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Euro zone economy likely already in double-dip recession: Reuters poll – TheChronicleHerald.ca

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By Richa Rebello

BENGALURU (Reuters) – The euro zone is on track for its first double-dip recession in nearly a decade, according to a Reuters poll of economists which points to a more muted recovery next year despite expectations for 500 billion euros of additional monetary stimulus.

As most of Europe grapples with a resurgence in coronavirus cases, forecasters who last month predicted the recovery would continue now expect the euro zone economy to shrink 2.5% this quarter after expanding a record 12.6% in Q3.

That is a dramatic turnaround from expectations of 3.1% quarterly growth as recently as July, and compares with 2.1% predicted in last month’s poll.

With new lockdowns and widespread restrictions accompanying the second wave of infections, over 80% of respondents, or 44 of 55, said a double-dip recession was now underway.

“As downside risks continue to materialise and the health situation keeps worsening, it now looks evident the recovery in place in the euro zone economy since May has ended,” said Angel Talavera, head of European economics at Oxford Economics.

“The euro zone economy will suffer a double-dip recession in Q4. This is a relatively modest fall compared to the declines we saw in the first half of the year…however, uncertainty around those forecasts remains incredibly high.”

(GRAPHIC: Reuters Poll: Euro zone economic outlook – https://fingfx.thomsonreuters.com/gfx/polling/xklvybqgbpg/EZ2.PNG)

Most said shrinking gross domestic product (GDP) in the current quarter after a recession in the first half of the year signalled a double-dip, but a handful of economists stuck to the technical definition of two straight quarters of contraction.

At the peak of the first wave of the pandemic, only three forecasters predicted a double-dip recession of some kind.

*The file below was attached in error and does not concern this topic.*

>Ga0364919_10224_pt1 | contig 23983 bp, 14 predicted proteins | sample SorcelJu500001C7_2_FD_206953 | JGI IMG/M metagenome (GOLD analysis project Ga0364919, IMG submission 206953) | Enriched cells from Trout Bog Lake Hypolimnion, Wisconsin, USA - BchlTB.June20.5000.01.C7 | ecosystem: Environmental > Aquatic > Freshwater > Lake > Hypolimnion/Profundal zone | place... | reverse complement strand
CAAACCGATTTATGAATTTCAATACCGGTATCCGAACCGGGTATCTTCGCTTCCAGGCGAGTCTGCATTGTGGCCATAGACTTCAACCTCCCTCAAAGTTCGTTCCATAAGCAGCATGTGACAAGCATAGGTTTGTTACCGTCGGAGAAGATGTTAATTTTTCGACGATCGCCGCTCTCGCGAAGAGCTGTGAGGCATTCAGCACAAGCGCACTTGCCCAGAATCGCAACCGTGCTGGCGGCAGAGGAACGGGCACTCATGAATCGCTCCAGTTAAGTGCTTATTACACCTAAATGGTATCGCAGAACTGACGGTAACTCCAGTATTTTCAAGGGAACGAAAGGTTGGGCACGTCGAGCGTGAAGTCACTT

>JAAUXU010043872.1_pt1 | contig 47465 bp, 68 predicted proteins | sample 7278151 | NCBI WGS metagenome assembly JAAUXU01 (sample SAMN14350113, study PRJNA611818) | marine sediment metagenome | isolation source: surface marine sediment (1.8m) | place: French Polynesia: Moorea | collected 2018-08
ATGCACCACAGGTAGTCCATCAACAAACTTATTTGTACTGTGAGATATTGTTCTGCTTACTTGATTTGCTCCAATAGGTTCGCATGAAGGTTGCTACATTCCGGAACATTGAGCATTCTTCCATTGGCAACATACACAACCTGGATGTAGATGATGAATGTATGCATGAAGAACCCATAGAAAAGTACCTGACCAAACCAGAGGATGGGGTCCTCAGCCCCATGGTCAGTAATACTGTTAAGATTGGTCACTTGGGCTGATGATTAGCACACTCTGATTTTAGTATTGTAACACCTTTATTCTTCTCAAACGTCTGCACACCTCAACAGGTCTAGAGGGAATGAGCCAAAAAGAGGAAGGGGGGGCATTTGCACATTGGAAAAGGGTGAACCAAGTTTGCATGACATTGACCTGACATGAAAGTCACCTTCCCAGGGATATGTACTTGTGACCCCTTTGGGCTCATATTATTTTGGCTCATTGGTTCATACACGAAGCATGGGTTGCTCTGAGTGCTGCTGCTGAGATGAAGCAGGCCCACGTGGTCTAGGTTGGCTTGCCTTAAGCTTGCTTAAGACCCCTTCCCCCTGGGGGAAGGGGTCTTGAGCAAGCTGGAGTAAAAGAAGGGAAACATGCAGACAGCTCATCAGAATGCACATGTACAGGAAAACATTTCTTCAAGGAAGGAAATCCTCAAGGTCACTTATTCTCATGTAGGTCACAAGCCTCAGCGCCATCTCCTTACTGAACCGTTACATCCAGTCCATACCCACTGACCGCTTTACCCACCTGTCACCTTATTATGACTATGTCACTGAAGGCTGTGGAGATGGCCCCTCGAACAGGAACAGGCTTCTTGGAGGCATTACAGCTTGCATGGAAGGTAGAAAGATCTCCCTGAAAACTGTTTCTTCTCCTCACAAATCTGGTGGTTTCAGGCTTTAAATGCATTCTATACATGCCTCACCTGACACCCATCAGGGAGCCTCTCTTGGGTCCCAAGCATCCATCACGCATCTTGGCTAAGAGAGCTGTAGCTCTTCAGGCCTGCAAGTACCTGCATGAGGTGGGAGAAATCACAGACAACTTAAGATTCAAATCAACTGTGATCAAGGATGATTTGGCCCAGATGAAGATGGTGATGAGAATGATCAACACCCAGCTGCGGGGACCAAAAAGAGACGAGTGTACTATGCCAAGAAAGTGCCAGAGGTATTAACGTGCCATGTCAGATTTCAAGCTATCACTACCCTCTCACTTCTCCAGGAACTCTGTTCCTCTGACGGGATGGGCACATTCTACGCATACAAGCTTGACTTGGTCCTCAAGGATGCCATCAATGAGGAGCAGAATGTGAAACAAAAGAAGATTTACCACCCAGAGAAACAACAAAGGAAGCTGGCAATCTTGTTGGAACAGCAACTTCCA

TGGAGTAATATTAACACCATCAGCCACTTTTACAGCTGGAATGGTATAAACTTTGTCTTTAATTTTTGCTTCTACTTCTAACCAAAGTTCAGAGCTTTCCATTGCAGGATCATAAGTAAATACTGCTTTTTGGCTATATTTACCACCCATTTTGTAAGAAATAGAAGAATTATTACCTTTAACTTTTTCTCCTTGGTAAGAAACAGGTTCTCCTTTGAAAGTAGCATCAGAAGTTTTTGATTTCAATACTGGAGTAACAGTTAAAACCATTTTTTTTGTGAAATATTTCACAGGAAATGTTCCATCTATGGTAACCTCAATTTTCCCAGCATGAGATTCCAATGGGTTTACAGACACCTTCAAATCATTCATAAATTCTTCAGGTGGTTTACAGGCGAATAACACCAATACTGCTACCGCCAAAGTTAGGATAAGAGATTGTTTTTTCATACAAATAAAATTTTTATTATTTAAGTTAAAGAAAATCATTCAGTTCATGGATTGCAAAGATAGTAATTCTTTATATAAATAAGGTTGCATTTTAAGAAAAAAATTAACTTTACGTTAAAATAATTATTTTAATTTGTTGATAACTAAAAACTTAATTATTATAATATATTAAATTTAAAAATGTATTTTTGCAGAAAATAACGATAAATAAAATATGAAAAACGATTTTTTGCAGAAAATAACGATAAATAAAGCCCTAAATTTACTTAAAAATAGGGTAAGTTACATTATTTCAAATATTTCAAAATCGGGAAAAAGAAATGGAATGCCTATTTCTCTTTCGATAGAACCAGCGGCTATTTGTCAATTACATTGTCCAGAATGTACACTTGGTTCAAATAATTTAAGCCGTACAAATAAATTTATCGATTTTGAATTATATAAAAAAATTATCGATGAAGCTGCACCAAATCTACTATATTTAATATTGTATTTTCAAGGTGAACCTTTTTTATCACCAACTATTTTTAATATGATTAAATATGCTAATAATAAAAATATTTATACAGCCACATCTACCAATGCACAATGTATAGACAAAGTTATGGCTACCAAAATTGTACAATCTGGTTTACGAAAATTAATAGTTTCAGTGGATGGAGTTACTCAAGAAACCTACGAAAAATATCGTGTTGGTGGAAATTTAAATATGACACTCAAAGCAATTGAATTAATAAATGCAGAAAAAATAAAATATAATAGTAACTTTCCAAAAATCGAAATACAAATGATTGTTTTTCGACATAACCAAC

The economy is forecast to grow 0.8% in the first quarter of next year, a touch lower than the 1.0% forecast last month.

It will shrink 7.4% this year, less than the -8.0% predicted in the October poll, but still by far the worst on record. The poll put 2021 growth at 5.0%, the weakest median expectation since a poll taken in May.

(GRAPHIC: Reuters Poll: Euro zone economic growth and inflation outlook – https://fingfx.thomsonreuters.com/gfx/polling/rlgvdajljpo/Euro%20zone%20economy.PNG)

While news of successful vaccine trials has sent stock markets back to record highs, economists were evenly split when asked if their latest forecasts were based on this recent progress. That suggests some upside potential for the recovery next year if the vaccines are ready for mass distribution.

In the meantime, the economy faces more trouble.

Poland and Hungary on Monday blocked the European Union’s 2021-2027 budget and historic 750 billion euro recovery fund due to be rolled out next year over a clause which makes access to money conditional on respecting the rule of law.

European Central Bank President Christine Lagarde made clear at this month’s policy meeting news conference and in a recent speech that another round of monetary stimulus next month is all but certain.

The latest Reuters poll expects the ECB’s Governing Council to top up its pandemic-related bond purchases by 500 billion euros at the Dec. 10 meeting, extending the programme by six months until December 2021.

That will take the total amount of pandemic-related purchases to 1.85 trillion euros.

Nearly 80% of respondents, 37 of 48, said the ECB would change the terms of its targeted long-term loans to financial institutions. They cited as possible changes: extending the term during which favourable conditions are applied; further lowering the rate it charges on them; or providing additional tranches.

Three-quarters of respondents, or 33 of 44, said the ECB would not increase its regular asset purchases in December, while nearly 85% of respondents, or 32 of 38, who responded to a separate question said it would not deploy any new instrument to adjust policy.